7.10 The contents/facts as set out in the Plaints in respect of the two suits herein have already been set out earlier in this ruling together with the reliefs sought. The parties are also briefly set out and how they relate in both suits. The Plaintiff in the current suit has acknowledged the existence of ELC No. 107 of 2014 and set out some facts thereto. The prayers sought by the Interested Party in the Counterclaim have already been set out and well-articulated in ELC 107 of 2014. I have also carefully studied the pleadings and I have no doubt in my mind that this suit will upon conclusion be able to settle the intricacies on the several transfers over the suit property, the allegations of fraud, the alleged illegal entries, ownership and several other issues for determination as raised in the pleadings. This is of course except the other suit property not in issue in the current suit. The issues for determination in the present suit will not be changed by the Interested Party ’s entry into the proceedings by way of the said Defence & Counterclaim – the issues for consideration will be as per the primary parties in the current suit. In arriving at this finding, this court has also considered the apprehension raised by the Interested Party on possibility of two conflicting judgements on the same suit property. Having noted that the reliefs sought are largely the same, it is possible to stay the proceedings in ELC 107 2014 and use ELC 185 of 2015 with regard to Plot No. Kwale/Msambweni “A”"/2927 [suit property]. It is also noted that hearing of the current suit has progressed substantively, the Plaintiff and the several Defendants herein having testified and fully ventilated their case. I reserve further pronouncements on the proposal for stay to enable participation of the parties.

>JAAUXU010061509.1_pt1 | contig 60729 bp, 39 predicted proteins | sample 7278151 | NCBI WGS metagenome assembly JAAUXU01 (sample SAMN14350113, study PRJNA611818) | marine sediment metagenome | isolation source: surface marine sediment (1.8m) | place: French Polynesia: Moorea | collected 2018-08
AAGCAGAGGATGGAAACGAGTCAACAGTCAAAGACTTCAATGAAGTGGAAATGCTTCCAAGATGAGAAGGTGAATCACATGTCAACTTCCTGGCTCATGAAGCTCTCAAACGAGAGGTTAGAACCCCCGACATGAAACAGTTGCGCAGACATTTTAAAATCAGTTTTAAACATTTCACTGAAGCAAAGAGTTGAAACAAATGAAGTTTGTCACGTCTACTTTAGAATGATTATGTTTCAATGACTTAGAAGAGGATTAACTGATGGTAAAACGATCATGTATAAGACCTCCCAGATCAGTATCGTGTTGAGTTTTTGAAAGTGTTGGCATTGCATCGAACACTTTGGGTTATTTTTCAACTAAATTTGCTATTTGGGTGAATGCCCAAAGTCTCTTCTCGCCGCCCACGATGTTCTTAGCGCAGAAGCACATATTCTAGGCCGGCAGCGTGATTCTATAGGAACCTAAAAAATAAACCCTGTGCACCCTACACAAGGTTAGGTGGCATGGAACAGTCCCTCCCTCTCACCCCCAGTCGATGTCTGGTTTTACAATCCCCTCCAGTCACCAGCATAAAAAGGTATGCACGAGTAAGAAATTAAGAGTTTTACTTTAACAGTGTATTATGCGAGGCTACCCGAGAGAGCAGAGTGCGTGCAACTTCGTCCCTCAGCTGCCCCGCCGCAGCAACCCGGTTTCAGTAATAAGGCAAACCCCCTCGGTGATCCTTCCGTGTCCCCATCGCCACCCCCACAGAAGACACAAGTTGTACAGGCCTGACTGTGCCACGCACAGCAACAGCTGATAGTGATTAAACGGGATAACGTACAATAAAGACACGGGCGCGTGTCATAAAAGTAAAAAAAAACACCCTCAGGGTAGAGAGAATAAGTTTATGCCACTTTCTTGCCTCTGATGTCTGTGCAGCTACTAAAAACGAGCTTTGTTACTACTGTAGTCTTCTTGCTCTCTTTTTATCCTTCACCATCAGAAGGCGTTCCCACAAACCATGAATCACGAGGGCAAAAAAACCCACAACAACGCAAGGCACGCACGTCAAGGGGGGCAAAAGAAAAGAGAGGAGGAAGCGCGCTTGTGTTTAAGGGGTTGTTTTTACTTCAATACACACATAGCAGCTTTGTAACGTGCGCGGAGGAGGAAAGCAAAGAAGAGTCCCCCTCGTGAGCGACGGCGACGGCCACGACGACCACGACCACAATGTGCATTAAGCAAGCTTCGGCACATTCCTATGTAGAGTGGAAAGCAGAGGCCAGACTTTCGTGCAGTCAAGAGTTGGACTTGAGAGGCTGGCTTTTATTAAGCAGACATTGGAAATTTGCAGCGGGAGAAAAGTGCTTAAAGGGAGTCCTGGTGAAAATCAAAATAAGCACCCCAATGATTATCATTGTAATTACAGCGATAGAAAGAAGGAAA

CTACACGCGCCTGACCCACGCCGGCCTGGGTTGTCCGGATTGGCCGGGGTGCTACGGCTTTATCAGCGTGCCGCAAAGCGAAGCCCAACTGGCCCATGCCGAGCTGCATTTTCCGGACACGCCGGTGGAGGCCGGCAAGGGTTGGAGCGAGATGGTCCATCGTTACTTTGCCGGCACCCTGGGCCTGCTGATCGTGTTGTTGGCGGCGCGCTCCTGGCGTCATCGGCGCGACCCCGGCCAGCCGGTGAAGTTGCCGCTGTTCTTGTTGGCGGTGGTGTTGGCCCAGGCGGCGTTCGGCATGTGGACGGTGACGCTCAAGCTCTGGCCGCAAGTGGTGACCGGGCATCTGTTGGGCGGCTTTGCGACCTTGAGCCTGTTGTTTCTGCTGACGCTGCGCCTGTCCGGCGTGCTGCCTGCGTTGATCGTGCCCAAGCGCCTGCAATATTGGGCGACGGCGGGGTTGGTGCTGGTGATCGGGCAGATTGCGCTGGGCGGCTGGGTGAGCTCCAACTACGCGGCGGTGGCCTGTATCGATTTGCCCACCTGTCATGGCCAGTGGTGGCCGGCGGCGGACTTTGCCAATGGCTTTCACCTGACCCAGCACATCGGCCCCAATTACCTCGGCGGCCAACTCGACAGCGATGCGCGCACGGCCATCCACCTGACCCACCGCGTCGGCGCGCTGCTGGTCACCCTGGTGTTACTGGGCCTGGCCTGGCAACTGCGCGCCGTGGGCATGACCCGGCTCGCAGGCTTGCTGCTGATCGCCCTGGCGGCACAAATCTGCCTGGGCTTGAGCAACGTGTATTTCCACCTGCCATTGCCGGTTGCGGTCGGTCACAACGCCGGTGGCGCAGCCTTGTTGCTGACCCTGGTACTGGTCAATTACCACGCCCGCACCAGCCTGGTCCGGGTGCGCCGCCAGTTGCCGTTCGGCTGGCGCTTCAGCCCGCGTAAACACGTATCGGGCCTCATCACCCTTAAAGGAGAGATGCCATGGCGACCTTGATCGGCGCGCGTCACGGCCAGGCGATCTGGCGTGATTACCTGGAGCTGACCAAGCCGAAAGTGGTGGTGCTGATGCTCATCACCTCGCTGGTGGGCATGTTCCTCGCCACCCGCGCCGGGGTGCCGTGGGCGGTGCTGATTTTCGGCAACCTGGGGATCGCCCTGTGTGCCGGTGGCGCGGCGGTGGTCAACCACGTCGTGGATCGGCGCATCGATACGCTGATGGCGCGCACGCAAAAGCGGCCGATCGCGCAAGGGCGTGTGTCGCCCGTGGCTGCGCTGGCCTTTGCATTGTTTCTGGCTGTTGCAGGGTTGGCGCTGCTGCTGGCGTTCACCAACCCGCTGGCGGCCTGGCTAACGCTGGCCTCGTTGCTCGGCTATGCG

7.11 The other option would have been to consider consolidation which I note is also a matter that is not on the table in respect of the current application. However, it behoves the court to find a solution and not leave matters to guessing. The Plaint in the former case in addition to the suit property herein also has another property in issue and several other parties who are not parties to the instant case. I would in addition to the reasons set forth earlier in favor of the instant case proceeding as it is, be hesitant to order consolidation since it will complicate matters.
7.12 This Court is still left to grapple with the issue of what documents the Interested Party should file as way of his participation, in view of the subsisting consent. The Interested Party shall participate by attending the remainder part of the hearing as an observer and will be at liberty to file written submissions before judgement is delivered in this matter which the court may consider.
8.0 The upshot of the foregoing is that the prayers sought in the Notice of Motion dated 31/5/2021 should be granted and I procced to make the following orders; -
1. The Notice of Mention dated 31/5/2021 is hereby allowed.
2. Costs shall follow the cause.
DELIVERED VIRTUALLY, DATED AND SIGNED ON THIS 25TH DAY OF OCTOBER, 2021
HON. LADY JUSTICE A.E DENA.
FOR PLAINTIFFS: Mr. Khanna H/B for Wanjiku Mohammed
FOR 1st DEFENDANT: N/A
2nd DEFENDANT: N/A
3rd DEFENDANT: Mr. Amani
4th & 5th DEFENDANT: N/A
6th DEFENDANT: N/A
INTERESTED PARTY: Mr. Musyimi H/B for Mulwa Nduya.
COURT ASSISTANT: Mwakina.